Blog Post #5

In the article “What’s Lost as Handwriting Fades,” Maria Konnikova writes, “Not every expert is persuaded that the long-term benefits of handwriting are as significant as all that.” After reading this article I was more persuaded to believe that handwriting is significant. Personally, I’ve always believed that even before reading this article. For example, I like to write out my notes because when I have to go over them to study I have a better understanding of it and its easier to remember. Therefore, this article just restored my stance on this topic. They used more information/ research and I learned new things about this. In the 2012 study performed by Karin James, showed that when children free-handedly wrote a letter it increased activity in three areas of the brain that are activated in adults when they read and write: the left fusiform gyrus, the inferior frontal gyrus and the posterior parietal cortex. However, the kids that traced showed little or no effect. This piece of information is what persuaded me the most. I feel that when a child is tracing they’re simply just copying, which is an easy task for the brain. But when one free-hands a letter, they’re brain has to conduct a way of their own style and understanding of it rather than just following a dotted line. So overall, I feel like handwriting is more effective than typing because it helps more with memory and activating the parts of your brain needed when reading/writing.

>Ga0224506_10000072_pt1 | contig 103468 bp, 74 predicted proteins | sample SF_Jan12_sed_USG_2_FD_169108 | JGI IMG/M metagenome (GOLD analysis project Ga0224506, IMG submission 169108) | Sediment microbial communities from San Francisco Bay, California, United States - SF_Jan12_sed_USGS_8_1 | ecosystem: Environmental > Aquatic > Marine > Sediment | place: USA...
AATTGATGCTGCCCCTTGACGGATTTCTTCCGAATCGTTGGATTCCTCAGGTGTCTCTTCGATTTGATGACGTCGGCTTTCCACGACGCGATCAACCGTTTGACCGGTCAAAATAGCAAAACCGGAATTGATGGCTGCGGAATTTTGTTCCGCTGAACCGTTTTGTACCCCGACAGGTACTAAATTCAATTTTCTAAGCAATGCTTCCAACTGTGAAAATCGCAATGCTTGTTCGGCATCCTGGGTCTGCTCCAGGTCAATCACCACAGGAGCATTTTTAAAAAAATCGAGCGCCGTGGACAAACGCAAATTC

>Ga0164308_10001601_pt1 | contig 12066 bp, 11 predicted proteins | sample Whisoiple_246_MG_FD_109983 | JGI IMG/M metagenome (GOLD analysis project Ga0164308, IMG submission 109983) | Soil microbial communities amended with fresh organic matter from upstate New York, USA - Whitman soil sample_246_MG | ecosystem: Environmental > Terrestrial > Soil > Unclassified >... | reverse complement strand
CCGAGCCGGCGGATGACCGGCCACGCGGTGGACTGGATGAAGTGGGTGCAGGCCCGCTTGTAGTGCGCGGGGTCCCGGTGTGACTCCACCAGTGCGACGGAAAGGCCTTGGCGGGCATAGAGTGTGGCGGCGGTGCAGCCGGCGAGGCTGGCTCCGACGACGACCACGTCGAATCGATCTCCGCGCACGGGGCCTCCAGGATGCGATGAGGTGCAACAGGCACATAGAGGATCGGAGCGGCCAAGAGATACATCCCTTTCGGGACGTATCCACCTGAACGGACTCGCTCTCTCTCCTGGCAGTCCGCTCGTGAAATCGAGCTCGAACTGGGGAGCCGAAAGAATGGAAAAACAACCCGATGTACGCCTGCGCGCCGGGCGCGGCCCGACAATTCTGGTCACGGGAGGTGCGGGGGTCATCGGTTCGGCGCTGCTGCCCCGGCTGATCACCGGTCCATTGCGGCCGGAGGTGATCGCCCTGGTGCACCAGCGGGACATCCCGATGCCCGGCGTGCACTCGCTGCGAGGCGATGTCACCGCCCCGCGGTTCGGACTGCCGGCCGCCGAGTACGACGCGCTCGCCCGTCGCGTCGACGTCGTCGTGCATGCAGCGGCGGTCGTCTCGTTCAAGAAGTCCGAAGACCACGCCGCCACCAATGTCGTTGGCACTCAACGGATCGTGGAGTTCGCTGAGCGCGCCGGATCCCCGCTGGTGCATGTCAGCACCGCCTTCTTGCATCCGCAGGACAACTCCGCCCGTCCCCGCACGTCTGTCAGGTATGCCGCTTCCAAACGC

I feel that this article is good to use in a research paper. It supports the relevance of handwriting, and it demonstrates that your research topic was thoroughly researched because it used credible resources and it used different kinds. It was published in June of 2014, therefore I think the currency is up to date considering this topic is still applicable to this generation and it’s only two years away from the present. Her audience is the general public, and anyone who believes that handwriting is a relic of the past, because she proves how it shouldn’t be viewed as that. The publisher is The New York Times, and they’re credible and popular. Knowing that a lot of other people use them make them seem reliable. They also have a Copyright Notice page that states, “All materials contained on this site are protected by United States copyright law and may not be reproduced, distributed, transmitted, displayed, published or broadcast without the prior written permission of the New York Times Company or in the case of third party materials, the owner of that content. You may not alter or remove any trademark, copyright or other notice from copies of the content.” By following and having this rule, makes them even more credible because you know that people can’t steal their articles nor do they steal others. The author Maria Konnikova is credible as well, and she even has her own webpage! Her webpage has her own personally blog and a list of everything she has written. On the “About” tab of her webpage it talks about how she went to Harvard and study psychology, creative writing, and government. Then it proceeds to tell that she received her Ph.D. in Psychology from Columbia University. By having a higher education, makes her more credible and a reliable source. Overall, the article is credible and I’d use it in a research paper.


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